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What Young Children Identify as the Outcomes of their Participation in Sport and Physical Activity

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Objective: We investigated what young children considered as being the outcomes of their participation in sport and physical activity. Methods: This study adopted a drawing elicitation method with 80 children (42 boys and 38 girls) aged 7-10 from 2 primary schools in the North of England. Results: Regardless of sex, 'getting fitter' was considered a main outcome of participation in sport and physical activity. Boys also identified 'becoming muscular' as a main outcome, while girls considered 'making new friends' as a main outcome. Conclusions: Parents, teacher, and coaches who are responsible for constructing sport and physical activity experiences for children need to ensure children are given opportunities to learn about the outcomes of sport and physical activity.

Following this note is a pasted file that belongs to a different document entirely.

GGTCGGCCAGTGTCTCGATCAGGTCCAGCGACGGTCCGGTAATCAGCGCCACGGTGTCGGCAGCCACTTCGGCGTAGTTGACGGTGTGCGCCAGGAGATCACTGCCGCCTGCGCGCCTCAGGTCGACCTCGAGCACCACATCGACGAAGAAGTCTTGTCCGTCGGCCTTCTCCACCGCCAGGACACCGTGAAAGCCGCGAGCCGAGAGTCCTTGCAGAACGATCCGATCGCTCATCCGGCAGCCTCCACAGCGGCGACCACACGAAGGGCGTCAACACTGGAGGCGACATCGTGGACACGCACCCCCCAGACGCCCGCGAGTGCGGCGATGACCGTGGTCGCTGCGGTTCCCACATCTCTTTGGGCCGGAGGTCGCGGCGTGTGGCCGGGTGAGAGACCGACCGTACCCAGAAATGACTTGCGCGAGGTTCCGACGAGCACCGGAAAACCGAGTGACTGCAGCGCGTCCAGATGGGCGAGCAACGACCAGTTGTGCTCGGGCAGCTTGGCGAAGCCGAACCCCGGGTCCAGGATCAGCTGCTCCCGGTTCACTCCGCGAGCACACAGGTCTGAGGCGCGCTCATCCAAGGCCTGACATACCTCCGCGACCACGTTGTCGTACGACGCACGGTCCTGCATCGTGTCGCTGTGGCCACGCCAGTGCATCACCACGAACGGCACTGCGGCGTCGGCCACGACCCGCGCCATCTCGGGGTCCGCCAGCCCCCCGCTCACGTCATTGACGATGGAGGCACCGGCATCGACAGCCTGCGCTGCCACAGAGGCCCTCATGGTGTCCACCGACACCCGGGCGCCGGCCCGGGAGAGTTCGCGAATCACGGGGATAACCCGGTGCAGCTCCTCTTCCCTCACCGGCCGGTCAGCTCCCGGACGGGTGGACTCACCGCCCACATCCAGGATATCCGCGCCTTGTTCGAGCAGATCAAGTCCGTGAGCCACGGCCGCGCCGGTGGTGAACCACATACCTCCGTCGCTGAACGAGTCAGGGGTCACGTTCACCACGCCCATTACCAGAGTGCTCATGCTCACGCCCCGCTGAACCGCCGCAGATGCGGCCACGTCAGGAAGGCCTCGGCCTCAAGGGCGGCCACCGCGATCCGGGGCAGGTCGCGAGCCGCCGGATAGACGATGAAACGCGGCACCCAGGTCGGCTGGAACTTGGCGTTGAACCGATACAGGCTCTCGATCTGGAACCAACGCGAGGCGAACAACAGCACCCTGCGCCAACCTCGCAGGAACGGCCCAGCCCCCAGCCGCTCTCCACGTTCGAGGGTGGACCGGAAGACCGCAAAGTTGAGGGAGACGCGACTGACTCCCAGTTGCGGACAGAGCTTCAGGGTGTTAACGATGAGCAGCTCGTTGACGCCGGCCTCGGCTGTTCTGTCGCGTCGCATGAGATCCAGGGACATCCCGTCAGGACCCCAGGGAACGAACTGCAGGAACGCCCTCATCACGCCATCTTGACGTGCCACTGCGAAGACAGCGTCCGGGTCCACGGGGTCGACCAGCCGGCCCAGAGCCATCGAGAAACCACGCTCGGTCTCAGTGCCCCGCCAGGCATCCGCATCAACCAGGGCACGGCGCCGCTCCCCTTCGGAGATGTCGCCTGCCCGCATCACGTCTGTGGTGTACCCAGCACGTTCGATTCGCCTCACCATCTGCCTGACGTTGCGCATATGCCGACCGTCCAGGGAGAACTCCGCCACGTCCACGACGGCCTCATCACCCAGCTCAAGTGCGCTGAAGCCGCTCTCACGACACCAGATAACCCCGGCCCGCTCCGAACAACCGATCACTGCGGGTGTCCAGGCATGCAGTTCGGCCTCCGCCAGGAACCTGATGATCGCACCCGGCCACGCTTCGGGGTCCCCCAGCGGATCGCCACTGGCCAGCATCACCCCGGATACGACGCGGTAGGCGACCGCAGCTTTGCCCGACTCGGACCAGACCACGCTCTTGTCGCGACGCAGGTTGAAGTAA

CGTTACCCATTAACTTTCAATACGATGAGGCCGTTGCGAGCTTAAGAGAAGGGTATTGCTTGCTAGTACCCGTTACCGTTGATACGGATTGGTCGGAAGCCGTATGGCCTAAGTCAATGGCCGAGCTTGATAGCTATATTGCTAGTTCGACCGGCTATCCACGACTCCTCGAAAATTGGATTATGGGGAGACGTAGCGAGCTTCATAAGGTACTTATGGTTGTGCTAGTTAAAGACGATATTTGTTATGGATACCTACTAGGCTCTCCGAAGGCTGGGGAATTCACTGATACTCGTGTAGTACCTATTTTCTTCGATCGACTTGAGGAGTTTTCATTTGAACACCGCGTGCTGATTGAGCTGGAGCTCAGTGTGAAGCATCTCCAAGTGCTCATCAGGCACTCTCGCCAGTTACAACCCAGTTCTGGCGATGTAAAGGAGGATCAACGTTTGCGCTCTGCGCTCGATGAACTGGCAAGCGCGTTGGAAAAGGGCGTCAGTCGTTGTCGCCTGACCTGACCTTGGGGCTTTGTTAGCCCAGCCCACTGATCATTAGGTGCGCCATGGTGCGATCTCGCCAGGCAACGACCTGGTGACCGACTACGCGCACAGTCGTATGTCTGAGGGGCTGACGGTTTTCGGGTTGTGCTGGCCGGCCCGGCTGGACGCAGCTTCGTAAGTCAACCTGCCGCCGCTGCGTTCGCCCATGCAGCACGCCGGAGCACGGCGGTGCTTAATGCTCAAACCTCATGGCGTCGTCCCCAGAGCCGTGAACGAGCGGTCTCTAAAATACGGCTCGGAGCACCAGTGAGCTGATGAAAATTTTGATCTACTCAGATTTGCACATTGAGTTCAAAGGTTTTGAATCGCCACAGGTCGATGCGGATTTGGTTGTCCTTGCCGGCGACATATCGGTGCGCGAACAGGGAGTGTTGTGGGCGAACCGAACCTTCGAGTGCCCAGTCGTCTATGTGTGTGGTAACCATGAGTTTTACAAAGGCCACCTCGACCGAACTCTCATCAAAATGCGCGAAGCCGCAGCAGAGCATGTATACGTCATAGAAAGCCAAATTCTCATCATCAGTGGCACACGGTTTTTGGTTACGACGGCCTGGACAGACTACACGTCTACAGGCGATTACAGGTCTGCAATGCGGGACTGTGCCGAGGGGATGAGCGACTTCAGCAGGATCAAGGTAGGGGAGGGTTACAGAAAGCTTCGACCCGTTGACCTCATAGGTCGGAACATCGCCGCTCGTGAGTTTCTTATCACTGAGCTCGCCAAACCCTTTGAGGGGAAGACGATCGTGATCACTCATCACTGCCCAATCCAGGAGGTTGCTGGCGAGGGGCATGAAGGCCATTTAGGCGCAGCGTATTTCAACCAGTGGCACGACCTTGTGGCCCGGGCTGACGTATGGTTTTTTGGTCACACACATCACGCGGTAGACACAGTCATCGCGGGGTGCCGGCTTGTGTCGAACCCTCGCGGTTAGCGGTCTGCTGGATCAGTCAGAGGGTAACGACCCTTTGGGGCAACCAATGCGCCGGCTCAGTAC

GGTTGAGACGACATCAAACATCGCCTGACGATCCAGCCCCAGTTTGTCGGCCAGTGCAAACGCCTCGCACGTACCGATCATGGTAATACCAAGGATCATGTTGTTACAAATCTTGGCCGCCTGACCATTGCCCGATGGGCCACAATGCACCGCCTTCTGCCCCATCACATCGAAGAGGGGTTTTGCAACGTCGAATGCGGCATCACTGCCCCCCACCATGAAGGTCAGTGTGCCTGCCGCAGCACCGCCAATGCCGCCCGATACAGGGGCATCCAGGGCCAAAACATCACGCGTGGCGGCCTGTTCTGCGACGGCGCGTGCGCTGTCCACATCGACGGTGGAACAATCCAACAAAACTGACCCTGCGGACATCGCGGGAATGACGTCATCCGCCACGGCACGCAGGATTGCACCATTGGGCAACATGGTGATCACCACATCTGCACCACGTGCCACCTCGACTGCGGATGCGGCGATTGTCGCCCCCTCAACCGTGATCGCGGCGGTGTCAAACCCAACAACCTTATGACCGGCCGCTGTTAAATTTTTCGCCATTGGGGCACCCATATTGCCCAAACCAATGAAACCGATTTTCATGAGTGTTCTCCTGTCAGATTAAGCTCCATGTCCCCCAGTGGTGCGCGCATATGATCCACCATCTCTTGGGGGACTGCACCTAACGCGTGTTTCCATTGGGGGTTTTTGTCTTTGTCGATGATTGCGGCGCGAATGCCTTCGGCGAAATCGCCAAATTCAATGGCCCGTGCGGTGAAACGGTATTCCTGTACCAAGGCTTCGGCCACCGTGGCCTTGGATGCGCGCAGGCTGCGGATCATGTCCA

Keywords: CHILD HEALTH; CHILDREN'S HEALTH EXPECTANCIES; PHYSICAL ACTIVITY; SCHOOL HEALTH; SPORT

Document Type: Research Article

Publication date: January 1, 2018

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  • Health Behavior and Policy Review is a rigorously peer-reviewed scholarly bi-monthly publication that seeks manuscripts on health behavior or policy topics that represent original research, including papers that examine the development, advocacy, implementation, or evaluation of policies around specific health issues. The Review especially welcomes papers that tie together health behavior and policy recommendations. Articles are available through subscription or can be ordered individually from the Health Behavior and Policy Review site.
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